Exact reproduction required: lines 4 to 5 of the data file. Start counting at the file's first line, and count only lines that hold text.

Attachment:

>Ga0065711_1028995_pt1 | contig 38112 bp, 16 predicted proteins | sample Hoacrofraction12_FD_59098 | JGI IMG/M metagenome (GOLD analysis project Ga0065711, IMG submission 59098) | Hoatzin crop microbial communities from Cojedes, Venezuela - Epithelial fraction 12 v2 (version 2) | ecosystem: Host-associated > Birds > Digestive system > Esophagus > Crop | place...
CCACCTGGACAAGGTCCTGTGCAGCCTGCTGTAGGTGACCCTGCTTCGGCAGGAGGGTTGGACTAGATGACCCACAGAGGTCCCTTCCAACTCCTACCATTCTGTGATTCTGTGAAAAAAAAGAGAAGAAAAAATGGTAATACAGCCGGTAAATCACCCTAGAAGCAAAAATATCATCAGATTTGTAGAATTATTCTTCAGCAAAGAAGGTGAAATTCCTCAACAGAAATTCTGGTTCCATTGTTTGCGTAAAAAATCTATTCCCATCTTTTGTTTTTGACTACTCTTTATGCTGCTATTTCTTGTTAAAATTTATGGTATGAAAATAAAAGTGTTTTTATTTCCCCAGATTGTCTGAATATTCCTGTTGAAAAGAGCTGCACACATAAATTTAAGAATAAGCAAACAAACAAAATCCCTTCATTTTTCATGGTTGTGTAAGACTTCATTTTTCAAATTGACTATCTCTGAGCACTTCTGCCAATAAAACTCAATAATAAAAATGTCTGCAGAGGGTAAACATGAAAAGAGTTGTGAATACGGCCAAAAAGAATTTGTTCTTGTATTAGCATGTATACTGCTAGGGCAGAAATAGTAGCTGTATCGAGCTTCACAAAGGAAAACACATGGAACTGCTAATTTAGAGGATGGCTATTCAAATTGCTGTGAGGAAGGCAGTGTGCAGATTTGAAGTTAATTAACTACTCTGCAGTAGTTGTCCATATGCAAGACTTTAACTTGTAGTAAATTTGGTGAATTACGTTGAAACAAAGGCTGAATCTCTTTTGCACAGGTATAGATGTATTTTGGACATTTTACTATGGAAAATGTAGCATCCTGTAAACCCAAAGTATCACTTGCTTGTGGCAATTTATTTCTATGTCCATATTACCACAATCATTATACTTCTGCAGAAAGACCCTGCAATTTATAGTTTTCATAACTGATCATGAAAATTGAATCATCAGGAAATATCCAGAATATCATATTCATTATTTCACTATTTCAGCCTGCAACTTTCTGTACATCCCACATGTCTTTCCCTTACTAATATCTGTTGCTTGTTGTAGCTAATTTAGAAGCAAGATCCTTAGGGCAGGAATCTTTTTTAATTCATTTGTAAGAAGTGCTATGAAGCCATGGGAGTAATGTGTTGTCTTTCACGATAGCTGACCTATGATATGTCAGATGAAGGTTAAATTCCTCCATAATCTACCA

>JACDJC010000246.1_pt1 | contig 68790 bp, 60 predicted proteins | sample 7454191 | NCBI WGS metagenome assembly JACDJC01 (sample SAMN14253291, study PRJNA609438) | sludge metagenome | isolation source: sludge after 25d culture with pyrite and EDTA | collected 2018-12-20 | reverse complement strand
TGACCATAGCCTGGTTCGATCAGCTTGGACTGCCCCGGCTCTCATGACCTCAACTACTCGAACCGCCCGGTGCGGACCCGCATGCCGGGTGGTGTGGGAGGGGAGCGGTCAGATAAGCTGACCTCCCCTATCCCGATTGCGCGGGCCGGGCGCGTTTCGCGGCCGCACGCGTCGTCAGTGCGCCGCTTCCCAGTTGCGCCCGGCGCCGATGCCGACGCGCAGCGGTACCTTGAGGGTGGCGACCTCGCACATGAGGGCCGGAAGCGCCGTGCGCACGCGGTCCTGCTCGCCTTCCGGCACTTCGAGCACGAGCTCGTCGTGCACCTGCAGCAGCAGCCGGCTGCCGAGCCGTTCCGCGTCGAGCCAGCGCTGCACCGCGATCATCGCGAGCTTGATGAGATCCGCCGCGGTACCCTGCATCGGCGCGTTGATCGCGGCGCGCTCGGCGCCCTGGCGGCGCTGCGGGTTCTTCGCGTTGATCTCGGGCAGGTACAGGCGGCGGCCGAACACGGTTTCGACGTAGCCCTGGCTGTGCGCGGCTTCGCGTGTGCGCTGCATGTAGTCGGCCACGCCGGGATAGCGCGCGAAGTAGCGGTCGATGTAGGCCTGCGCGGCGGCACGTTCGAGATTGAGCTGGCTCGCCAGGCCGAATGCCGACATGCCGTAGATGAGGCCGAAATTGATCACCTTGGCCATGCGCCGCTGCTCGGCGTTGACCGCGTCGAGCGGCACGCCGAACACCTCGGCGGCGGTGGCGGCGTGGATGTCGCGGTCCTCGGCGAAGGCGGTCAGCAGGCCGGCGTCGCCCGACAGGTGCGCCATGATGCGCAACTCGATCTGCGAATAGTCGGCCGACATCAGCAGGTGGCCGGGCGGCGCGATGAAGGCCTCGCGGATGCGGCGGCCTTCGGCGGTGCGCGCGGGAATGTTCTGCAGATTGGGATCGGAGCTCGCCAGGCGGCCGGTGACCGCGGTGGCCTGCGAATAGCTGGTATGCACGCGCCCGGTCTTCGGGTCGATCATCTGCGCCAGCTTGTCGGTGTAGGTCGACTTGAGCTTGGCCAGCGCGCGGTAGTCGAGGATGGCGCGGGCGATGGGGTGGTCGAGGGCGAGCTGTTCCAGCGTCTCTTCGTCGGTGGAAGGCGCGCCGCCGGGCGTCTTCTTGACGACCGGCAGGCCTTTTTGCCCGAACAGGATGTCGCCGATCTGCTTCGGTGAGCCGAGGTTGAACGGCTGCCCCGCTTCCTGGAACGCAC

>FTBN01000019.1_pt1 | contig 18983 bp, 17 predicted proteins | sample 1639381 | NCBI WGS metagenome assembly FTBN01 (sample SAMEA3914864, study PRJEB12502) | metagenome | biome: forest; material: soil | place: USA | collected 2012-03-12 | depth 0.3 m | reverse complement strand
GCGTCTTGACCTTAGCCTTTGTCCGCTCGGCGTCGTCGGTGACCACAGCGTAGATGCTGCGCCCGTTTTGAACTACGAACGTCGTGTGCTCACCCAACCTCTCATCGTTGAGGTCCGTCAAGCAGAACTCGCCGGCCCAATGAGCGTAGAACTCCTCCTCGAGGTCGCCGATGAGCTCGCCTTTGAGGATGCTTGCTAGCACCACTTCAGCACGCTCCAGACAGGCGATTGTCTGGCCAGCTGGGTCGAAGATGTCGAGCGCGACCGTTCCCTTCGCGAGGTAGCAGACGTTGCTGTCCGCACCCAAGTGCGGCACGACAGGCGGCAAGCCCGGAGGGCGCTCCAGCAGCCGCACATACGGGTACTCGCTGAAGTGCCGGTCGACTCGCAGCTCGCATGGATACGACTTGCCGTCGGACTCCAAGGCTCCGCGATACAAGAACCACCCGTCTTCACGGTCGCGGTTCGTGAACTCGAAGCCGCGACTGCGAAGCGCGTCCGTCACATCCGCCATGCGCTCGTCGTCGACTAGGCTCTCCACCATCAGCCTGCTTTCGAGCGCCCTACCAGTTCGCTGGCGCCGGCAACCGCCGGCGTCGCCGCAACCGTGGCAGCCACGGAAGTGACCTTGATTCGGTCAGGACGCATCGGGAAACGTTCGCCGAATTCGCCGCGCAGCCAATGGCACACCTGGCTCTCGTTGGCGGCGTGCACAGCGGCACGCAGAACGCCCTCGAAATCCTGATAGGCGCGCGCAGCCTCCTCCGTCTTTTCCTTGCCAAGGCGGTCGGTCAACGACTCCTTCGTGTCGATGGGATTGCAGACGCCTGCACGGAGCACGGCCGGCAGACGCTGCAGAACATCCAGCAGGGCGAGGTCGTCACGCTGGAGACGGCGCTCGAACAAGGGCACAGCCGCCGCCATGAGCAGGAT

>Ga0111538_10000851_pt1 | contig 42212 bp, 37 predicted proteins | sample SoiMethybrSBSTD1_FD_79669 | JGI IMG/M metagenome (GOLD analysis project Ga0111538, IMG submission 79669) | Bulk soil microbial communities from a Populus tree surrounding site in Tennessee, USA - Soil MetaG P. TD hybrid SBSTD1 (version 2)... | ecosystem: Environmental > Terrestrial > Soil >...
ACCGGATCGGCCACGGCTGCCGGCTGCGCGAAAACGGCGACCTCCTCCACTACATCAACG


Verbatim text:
TGACCATAGCCTGGTTCGATCAGCTTGGACTGCCCCGGCTCTCATGACCTCAACTACTCGAACCGCCCGGTGCGGACCCGCATGCCGGGTGGTGTGGGAGGGGAGCGGTCAGATAAGCTGACCTCCCCTATCCCGATTGCGCGGGCCGGGCGCGTTTCGCGGCCGCACGCGTCGTCAGTGCGCCGCTTCCCAGTTGCGCCCGGCGCCGATGCCGACGCGCAGCGGTACCTTGAGGGTGGCGACCTCGCACATGAGGGCCGGAAGCGCCGTGCGCACGCGGTCCTGCTCGCCTTCCGGCACTTCGAGCACGAGCTCGTCGTGCACCTGCAGCAGCAGCCGGCTGCCGAGCCGTTCCGCGTCGAGCCAGCGCTGCACCGCGATCATCGCGAGCTTGATGAGATCCGCCGCGGTACCCTGCATCGGCGCGTTGATCGCGGCGCGCTCGGCGCCCTGGCGGCGCTGCGGGTTCTTCGCGTTGATCTCGGGCAGGTACAGGCGGCGGCCGAACACGGTTTCGACGTAGCCCTGGCTGTGCGCGGCTTCGCGTGTGCGCTGCATGTAGTCGGCCACGCCGGGATAGCGCGCGAAGTAGCGGTCGATGTAGGCCTGCGCGGCGGCACGTTCGAGATTGAGCTGGCTCGCCAGGCCGAATGCCGACATGCCGTAGATGAGGCCGAAATTGATCACCTTGGCCATGCGCCGCTGCTCGGCGTTGACCGCGTCGAGCGGCACGCCGAACACCTCGGCGGCGGTGGCGGCGTGGATGTCGCGGTCCTCGGCGAAGGCGGTCAGCAGGCCGGCGTCGCCCGACAGGTGCGCCATGATGCGCAACTCGATCTGCGAATAGTCGGCCGACATCAGCAGGTGGCCGGGCGGCGCGATGAAGGCCTCGCGGATGCGGCGGCCTTCGGCGGTGCGCGCGGGAATGTTCTGCAGATTGGGATCGGAGCTCGCCAGGCGGCCGGTGACCGCGGTGGCCTGCGAATAGCTGGTATGCACGCGCCCGGTCTTCGGGTCGATCATCTGCGCCAGCTTGTCGGTGTAGGTCGACTTGAGCTTGGCCAGCGCGCGGTAGTCGAGGATGGCGCGGGCGATGGGGTGGTCGAGGGCGAGCTGTTCCAGCGTCTCTTCGTCGGTGGAAGGCGCGCCGCCGGGCGTCTTCTTGACGACCGGCAGGCCTTTTTGCCCGAACAGGATGTCGCCGATCTGCTTCGGTGAGCCGAGGTTGAACGGCTGCCCCGCTTCCTGGAACGCAC

>FTBN01000019.1_pt1 | contig 18983 bp, 17 predicted proteins | sample 1639381 | NCBI WGS metagenome assembly FTBN01 (sample SAMEA3914864, study PRJEB12502) | metagenome | biome: forest; material: soil | place: USA | collected 2012-03-12 | depth 0.3 m | reverse complement strand